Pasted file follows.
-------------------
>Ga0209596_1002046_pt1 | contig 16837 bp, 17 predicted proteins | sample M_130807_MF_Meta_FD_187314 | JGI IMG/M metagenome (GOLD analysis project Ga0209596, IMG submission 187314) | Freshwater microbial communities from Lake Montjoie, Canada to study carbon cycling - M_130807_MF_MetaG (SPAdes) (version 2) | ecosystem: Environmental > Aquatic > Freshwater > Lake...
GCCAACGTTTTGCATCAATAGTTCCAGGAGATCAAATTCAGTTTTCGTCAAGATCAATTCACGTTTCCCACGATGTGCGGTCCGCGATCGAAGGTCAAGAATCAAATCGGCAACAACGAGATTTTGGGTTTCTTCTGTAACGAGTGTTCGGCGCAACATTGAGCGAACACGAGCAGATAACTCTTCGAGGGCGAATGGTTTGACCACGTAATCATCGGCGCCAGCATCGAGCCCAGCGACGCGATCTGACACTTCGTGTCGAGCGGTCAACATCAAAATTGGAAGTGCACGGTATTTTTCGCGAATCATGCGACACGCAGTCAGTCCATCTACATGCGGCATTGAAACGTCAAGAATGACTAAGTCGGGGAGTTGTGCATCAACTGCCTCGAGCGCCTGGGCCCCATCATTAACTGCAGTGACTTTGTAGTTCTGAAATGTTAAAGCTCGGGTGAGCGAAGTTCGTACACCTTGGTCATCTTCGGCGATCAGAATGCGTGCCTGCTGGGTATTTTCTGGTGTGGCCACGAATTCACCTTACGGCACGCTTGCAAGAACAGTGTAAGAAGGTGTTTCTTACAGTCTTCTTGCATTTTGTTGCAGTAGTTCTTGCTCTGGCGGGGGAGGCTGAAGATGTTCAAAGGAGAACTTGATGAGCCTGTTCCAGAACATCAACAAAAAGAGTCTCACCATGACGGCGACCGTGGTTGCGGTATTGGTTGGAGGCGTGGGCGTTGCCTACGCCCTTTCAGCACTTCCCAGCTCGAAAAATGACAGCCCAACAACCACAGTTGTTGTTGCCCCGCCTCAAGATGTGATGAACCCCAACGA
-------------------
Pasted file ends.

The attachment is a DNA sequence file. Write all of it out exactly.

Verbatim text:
>Ga0209596_1002046_pt1 | contig 16837 bp, 17 predicted proteins | sample M_130807_MF_Meta_FD_187314 | JGI IMG/M metagenome (GOLD analysis project Ga0209596, IMG submission 187314) | Freshwater microbial communities from Lake Montjoie, Canada to study carbon cycling - M_130807_MF_MetaG (SPAdes) (version 2) | ecosystem: Environmental > Aquatic > Freshwater > Lake...
GCCAACGTTTTGCATCAATAGTTCCAGGAGATCAAATTCAGTTTTCGTCAAGATCAATTCACGTTTCCCACGATGTGCGGTCCGCGATCGAAGGTCAAGAATCAAATCGGCAACAACGAGATTTTGGGTTTCTTCTGTAACGAGTGTTCGGCGCAACATTGAGCGAACACGAGCAGATAACTCTTCGAGGGCGAATGGTTTGACCACGTAATCATCGGCGCCAGCATCGAGCCCAGCGACGCGATCTGACACTTCGTGTCGAGCGGTCAACATCAAAATTGGAAGTGCACGGTATTTTTCGCGAATCATGCGACACGCAGTCAGTCCATCTACATGCGGCATTGAAACGTCAAGAATGACTAAGTCGGGGAGTTGTGCATCAACTGCCTCGAGCGCCTGGGCCCCATCATTAACTGCAGTGACTTTGTAGTTCTGAAATGTTAAAGCTCGGGTGAGCGAAGTTCGTACACCTTGGTCATCTTCGGCGATCAGAATGCGTGCCTGCTGGGTATTTTCTGGTGTGGCCACGAATTCACCTTACGGCACGCTTGCAAGAACAGTGTAAGAAGGTGTTTCTTACAGTCTTCTTGCATTTTGTTGCAGTAGTTCTTGCTCTGGCGGGGGAGGCTGAAGATGTTCAAAGGAGAACTTGATGAGCCTGTTCCAGAACATCAACAAAAAGAGTCTCACCATGACGGCGACCGTGGTTGCGGTATTGGTTGGAGGCGTGGGCGTTGCCTACGCCCTTTCAGCACTTCCCAGCTCGAAAAATGACAGCCCAACAACCACAGTTGTTGTTGCCCCGCCTCAAGATGTGATGAACCCCAACGA